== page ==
Introduction to Information Governance

Today, companies are experiencing explosive growth in both the volume and variety of data they collect, store and process. Unfortunately, many of them do not understand what types of data they are handling and what value it has, so they cannot maintain proper control over it. As a result, they often suffer serious legal, financial and reputational consequences. Proper information governance can help you avoid the same fate.

What is information governance?

Information governance (IG) is the process of managing information assets. It requires implementing policies, procedures and technologies that balance ease of use with security.

Gartner’s definition of IG is the most widely accepted. It defines information governance as “the specification of decision rights and an accountability framework to ensure appropriate behavior in the valuation, creation, storage, use, archiving and deletion of information. It includes the processes, roles and policies, standards and metrics that ensure the effective and efficient use of information in enabling an organization to achieve its goals.”

Information governance processes manage the use of information records, including employees’ records, customer information, patients’ medical records and intellectual property. The company’s IG professionals should work with leadership and other stakeholders to create policies that specify how employees should handle corporate information assets.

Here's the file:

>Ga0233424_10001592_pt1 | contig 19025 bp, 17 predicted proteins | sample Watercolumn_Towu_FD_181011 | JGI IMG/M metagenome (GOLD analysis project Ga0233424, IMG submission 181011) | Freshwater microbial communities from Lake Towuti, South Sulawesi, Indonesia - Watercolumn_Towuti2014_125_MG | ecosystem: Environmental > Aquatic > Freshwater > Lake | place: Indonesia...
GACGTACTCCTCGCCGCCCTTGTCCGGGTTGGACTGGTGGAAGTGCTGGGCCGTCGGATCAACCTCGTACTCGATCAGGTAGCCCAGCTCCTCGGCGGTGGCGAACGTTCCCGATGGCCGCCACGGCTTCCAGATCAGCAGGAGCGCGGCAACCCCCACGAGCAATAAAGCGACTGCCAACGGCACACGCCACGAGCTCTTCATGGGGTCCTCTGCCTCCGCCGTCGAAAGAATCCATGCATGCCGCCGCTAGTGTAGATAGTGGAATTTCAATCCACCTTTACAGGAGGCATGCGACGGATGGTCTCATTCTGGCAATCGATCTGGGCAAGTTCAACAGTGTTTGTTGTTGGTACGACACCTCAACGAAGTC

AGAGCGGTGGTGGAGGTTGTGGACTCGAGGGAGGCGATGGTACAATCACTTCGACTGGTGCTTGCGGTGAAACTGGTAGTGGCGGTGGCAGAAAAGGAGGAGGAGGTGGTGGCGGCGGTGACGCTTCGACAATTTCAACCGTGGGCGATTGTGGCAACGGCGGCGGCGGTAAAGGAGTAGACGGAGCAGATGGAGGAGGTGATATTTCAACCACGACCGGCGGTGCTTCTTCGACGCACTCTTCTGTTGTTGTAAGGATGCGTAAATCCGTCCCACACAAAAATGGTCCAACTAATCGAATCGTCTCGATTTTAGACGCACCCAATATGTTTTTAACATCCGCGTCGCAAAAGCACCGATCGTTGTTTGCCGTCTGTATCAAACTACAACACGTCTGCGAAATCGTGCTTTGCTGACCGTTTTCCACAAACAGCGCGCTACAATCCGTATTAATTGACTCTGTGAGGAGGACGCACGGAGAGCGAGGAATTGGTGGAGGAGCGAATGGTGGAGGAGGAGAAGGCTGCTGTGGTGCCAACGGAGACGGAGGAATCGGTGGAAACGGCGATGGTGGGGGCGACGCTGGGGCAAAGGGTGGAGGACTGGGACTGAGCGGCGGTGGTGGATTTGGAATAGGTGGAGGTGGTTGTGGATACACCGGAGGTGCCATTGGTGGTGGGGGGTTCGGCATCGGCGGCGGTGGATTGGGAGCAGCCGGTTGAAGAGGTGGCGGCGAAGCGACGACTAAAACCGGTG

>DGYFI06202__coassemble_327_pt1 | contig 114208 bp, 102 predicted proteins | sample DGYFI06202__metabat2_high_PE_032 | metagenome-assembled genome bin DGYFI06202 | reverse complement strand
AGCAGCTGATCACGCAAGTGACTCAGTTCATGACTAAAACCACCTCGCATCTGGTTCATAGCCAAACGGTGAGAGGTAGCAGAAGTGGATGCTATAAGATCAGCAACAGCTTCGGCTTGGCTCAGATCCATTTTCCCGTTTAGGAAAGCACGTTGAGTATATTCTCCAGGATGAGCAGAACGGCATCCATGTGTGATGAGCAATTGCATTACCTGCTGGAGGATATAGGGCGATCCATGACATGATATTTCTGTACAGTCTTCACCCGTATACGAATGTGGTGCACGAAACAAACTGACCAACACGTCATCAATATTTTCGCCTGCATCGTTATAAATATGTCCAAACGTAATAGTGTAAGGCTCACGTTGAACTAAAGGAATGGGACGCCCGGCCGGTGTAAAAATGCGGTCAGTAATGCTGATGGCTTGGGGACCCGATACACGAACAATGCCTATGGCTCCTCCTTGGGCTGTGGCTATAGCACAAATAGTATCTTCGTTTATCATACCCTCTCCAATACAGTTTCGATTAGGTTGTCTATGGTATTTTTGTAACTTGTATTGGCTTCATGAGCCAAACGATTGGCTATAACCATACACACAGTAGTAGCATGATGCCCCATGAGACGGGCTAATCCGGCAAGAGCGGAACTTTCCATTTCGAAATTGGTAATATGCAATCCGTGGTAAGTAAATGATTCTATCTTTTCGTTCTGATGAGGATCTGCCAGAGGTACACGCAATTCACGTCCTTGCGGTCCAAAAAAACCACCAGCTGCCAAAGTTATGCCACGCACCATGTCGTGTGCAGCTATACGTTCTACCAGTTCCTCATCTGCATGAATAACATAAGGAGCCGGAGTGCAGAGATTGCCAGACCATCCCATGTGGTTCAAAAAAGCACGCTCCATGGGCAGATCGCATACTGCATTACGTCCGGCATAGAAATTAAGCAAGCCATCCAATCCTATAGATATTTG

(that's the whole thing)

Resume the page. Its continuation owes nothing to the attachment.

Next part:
What is the difference between data governance and information governance?

Data governance and information governance are often considered to be the same thing. However, although both are important to a company being able to achieve its business objectives and there is some overlap between them, they not identical. Let’s explore the key differences in their goals, scope and activities, starting first with IG.

Information governance is related to getting business value from data assets. The Information Governance Initiative defined IG as “the activities and technologies that organizations employ to maximize the value of their information while minimizing associated risks and costs.”

Data governance, on the other hand, is concerned with controlling information at the business-unit level to ensure that it is accurate and reliable. Data governance programs involve procedures to manage data availability, integrity, usability and security.

To illustrate the differences, here are some examples of the activities involved in both areas. Data governance activities include management of metadata, data architecture, data operations, data management, master data, and data quality. Information governance, on the other hand, is concerned with the organization’s data lifecycle management, so it includes processes and activities like personal information exchange, data privacy protection, regulatory compliance audits, e-discovery, and records retention schedule.

While data governance is an IT responsibility, IG has a broader scope. It is used to meet compliance and business needs regarding the use and retention of data. This makes IG a strategic discipline that is a significant part of corporate governance. Applying data governance and information governance together can yield information management practices that deliver higher business value.